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Veterinary college to ‘test the waters’ with two-tier tuition

Facing an $8-million shortage in annual funding, the Western College of Veterinary Medicine has been forced to look at new revenue options.


As universities across the country are confronted with losses in government funding, the Western College of Veterinary Medicine (WCVM) is trying something different in Canada to make up for a revenue shortage: two-tier tuition for domestic students who don’t make the first round of admissions.

The college, located at the University of Saskatchewan, is a regional veterinary school that has been funded by the four western provinces since its establishment in 1963 and filled through provincial enrolment quotas. Alberta pulled out of what’s called the WCVM interprovincial agreement in 2017 to instead funnel its $8-million contribution into a new veterinary school at the University of Calgary. This has left the college with a big gap in funding and about 25 spots in its doctor of veterinary medicine (DVM) program, which had been previously reserved for Alberta students and subsidized by that province.

Vet students take pre-COVID training in cardiopulmonary resuscitation techniques in the WCVM’s BJ Hughes Centre for Clinical Learning. Photo courtesy Christina Weese/USask.

To fill the funding gap and the seats in the program, WCVM will be accepting between 10 and 25 regional applicants for the 2020 academic year who didn’t make it through the standard admissions process. These spaces, however, will come at a higher price – students who register through this admissions stream will pay nearly $60,000 instead of the usual domestic fee of about $10,000 a year.

“It’s unusual for Canada, a bold move to have two-tier tuition,” says Douglas Freeman, WCVM’s dean. But he likens it to “a group of students that were successful at competing for a scholarship and other students who didn’t get the scholarship. And that’s not an unusual situation across higher education.”

The second tuition tier is also on par with tuition fees Canadian students pay at veterinary schools in other countries, Dr. Freeman says. He adds that this is a pilot project meant to “test the waters.” With admission offers scheduled to go out in July, the college will evaluate the outcome – if they were able to attract enough students – and then decide with the provincial governments whether to continue to offer the second tuition tier.

Dr. Freeman says that the college will also accept international students, but the real goal of the pilot is to attract more students from western provinces, a region that Dr. Freeman says is experiencing a veterinarian shortage.

“There are relatively few opportunities for western Canadian students to attend vet school and it is extremely competitive,” he says. “We turn away a lot of talented, really well-qualified students every year because of that.”

According to the Canadian Veterinary Medical Association, WCVM is in a “difficult, unprecedented situation” due to Alberta’s withdrawal from the partnership. The association also notes that many Canadians attend veterinary colleges abroad and pay significantly higher tuition fees and living costs than in Canada. These prospective international students might be willing to pay a little more than standard domestic tuition fees if it means staying in the country. More government funding – as opposed to funding cuts – is needed to make veterinary education accessible for Canadian students, the association adds.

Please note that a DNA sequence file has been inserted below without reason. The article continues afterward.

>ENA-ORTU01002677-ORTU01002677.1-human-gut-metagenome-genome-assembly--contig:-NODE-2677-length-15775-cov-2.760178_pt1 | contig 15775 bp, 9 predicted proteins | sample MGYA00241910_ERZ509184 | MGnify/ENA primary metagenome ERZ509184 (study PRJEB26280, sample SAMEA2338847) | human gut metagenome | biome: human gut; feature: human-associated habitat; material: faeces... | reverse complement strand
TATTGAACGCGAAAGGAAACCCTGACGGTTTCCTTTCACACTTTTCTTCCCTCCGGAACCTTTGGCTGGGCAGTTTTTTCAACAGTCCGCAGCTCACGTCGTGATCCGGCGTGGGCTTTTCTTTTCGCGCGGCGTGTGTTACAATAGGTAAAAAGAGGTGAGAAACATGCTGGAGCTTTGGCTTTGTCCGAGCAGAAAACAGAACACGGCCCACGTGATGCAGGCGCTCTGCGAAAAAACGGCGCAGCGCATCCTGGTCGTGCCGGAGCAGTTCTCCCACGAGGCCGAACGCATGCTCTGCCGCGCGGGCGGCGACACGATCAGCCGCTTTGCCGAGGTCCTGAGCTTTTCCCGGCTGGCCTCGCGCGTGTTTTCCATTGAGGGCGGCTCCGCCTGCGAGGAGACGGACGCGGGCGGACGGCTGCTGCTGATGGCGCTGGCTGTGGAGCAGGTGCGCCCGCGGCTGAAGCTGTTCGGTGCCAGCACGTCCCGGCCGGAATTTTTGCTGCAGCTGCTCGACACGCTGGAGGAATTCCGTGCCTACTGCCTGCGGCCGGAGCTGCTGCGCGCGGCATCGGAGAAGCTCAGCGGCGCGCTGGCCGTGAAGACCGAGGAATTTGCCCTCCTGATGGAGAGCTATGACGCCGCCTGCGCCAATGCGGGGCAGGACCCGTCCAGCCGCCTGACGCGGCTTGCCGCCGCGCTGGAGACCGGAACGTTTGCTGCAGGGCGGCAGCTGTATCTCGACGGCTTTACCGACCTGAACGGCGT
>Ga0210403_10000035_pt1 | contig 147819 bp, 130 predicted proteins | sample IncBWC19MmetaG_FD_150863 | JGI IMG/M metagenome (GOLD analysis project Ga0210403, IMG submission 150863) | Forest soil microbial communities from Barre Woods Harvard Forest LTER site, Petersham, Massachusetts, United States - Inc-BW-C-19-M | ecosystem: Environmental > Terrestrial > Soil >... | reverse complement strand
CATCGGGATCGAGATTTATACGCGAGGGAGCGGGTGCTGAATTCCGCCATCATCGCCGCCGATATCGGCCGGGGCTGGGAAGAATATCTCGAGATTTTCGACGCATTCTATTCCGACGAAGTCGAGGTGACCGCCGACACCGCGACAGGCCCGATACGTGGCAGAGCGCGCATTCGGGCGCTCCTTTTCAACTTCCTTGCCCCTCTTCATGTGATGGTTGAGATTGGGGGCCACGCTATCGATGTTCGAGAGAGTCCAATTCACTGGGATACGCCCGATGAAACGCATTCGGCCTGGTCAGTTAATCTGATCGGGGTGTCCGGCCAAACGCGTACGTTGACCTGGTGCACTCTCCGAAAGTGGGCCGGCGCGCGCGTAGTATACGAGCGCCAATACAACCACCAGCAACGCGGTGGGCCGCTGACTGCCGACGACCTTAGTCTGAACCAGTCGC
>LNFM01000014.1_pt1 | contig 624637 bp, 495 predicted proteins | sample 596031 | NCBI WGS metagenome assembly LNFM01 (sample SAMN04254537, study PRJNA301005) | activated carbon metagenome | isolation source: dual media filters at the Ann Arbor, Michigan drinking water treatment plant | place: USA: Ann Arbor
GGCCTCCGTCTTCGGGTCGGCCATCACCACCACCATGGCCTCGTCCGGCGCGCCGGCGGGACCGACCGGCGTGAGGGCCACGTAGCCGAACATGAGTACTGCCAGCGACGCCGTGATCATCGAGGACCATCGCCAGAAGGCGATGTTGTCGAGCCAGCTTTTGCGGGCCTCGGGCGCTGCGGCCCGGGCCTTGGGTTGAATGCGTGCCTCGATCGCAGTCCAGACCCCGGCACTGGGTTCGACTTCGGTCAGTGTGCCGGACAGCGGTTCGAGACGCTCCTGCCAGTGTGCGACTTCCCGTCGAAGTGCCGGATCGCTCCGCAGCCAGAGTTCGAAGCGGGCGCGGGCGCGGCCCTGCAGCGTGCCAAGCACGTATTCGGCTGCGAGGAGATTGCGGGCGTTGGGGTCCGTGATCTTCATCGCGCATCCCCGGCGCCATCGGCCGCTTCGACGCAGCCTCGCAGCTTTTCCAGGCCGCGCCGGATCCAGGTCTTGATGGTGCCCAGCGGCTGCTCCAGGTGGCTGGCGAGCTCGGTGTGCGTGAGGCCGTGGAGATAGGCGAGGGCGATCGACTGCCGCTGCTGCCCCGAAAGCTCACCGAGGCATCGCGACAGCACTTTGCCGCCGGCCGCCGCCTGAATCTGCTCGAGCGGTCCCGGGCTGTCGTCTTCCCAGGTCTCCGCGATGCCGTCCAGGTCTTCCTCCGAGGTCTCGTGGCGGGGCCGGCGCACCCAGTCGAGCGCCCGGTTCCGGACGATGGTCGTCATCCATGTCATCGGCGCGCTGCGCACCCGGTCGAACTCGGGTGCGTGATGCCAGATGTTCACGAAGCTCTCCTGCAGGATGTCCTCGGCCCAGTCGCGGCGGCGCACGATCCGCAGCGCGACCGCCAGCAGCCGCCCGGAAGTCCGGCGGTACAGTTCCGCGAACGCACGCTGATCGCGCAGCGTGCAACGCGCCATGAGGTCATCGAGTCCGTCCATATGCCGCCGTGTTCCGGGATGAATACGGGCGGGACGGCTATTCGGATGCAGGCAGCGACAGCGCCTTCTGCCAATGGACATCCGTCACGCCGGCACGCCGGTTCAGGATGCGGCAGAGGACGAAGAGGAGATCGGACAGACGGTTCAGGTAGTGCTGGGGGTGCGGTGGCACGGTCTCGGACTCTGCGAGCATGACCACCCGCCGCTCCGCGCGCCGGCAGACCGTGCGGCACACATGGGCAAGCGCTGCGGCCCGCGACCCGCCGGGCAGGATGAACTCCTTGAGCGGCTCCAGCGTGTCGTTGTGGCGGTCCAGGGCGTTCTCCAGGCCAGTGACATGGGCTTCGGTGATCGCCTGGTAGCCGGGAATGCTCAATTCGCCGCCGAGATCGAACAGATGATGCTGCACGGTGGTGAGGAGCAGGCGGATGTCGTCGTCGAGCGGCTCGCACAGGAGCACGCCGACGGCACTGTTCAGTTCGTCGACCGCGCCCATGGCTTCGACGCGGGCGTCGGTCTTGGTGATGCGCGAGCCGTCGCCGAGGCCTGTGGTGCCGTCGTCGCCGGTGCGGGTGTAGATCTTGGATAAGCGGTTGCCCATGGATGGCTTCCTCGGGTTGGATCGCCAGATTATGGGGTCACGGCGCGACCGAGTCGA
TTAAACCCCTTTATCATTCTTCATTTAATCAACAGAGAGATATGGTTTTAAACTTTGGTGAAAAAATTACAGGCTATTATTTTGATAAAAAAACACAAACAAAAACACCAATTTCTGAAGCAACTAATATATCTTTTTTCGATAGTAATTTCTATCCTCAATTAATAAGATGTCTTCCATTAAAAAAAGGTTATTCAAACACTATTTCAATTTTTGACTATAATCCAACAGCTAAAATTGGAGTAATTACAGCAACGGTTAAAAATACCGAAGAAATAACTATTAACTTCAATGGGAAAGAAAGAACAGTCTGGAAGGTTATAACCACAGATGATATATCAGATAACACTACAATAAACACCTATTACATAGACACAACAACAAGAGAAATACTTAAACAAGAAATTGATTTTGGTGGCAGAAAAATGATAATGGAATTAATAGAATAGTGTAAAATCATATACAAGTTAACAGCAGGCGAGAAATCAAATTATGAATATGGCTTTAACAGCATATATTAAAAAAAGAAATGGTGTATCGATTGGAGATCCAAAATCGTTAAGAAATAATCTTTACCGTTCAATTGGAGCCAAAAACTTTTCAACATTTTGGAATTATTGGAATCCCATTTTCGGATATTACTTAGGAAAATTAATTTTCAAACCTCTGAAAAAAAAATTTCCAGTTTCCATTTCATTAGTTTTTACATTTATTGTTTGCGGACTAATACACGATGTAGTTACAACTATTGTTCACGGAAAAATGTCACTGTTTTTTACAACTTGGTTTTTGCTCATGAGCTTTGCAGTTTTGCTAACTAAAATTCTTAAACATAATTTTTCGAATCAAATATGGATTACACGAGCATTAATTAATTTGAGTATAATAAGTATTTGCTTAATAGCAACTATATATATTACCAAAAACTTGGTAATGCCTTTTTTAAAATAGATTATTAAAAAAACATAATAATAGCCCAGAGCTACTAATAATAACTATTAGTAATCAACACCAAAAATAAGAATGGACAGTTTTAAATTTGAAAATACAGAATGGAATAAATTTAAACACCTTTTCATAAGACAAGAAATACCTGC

Dr. Freeman says WCVM looked at “a dozen” different proposals to deal with the loss in funding from Alberta and some – such as developing a new undergraduate degree in comparative science and diploma programs to help graduates of foreign unaccredited schools practice in Canada – are still on the table. But “the reality is we’d be having those discussions anyway,” he says.

“You look at what’s happening in Alberta, and you look at what’s happening in Ontario and across Canada. It looks like there’s a reset happening in funding higher education.”

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  1. Candace Green / May 14, 2020 at 17:59

    So they’ll pay more money to compensate for not being good enough to be admitted? Great. Let’s see how many of those students are actually retained and make it through. If they are, generally, at a similar rate, then that’ll be some comment on initial admiissons.

  2. L S / May 17, 2020 at 16:36

    It is unfortunate that even though the “region is experiencing a shortage of veterinarians”, the WCVM would look to allow international students to buy their way into vet school even though there are many more qualified students in W Canada who should be allocated those excess spots (vacated by Alberta). The most rational solution is to:
    1. Increase tuition for all students to a reasonable level ($66K is not reasonable in light of career earnings of vets), and provide grants and scholarships on some transparent basis to outstanding individuals (not a discriminatory two-tier system that favours international students (even less qualified ones));
    2. Rationalize the cost structure of the WCVM;
    3. Seek additional funding elsewhere, including at the Federal level, where the current government appears to be funding everything in unlimited quantities.

    Basic Principles – The mission of public institutions like the WCVM is to provide services and training to W Canadians to meet the needs of the region on the basis of tax-payer funding. It is not to cushion the existing cost structure of the WCVM by resorting to desperate measures such as allowing “graduates of foreign unaccredited schools to practice in Canada.”

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